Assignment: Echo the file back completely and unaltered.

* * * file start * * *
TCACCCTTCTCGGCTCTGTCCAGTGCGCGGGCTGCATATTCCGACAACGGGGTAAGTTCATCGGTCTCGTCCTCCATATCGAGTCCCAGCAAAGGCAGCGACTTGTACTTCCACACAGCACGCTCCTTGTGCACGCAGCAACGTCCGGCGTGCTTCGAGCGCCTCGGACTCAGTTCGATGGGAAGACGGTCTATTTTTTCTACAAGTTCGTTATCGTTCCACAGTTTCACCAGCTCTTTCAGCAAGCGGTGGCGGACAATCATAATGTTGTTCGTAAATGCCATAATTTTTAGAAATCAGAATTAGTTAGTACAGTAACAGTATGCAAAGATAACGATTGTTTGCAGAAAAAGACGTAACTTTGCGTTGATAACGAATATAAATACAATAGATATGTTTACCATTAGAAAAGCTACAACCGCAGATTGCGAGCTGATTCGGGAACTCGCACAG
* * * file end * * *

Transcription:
TCACCCTTCTCGGCTCTGTCCAGTGCGCGGGCTGCATATTCCGACAACGGGGTAAGTTCATCGGTCTCGTCCTCCATATCGAGTCCCAGCAAAGGCAGCGACTTGTACTTCCACACAGCACGCTCCTTGTGCACGCAGCAACGTCCGGCGTGCTTCGAGCGCCTCGGACTCAGTTCGATGGGAAGACGGTCTATTTTTTCTACAAGTTCGTTATCGTTCCACAGTTTCACCAGCTCTTTCAGCAAGCGGTGGCGGACAATCATAATGTTGTTCGTAAATGCCATAATTTTTAGAAATCAGAATTAGTTAGTACAGTAACAGTATGCAAAGATAACGATTGTTTGCAGAAAAAGACGTAACTTTGCGTTGATAACGAATATAAATACAATAGATATGTTTACCATTAGAAAAGCTACAACCGCAGATTGCGAGCTGATTCGGGAACTCGCACAG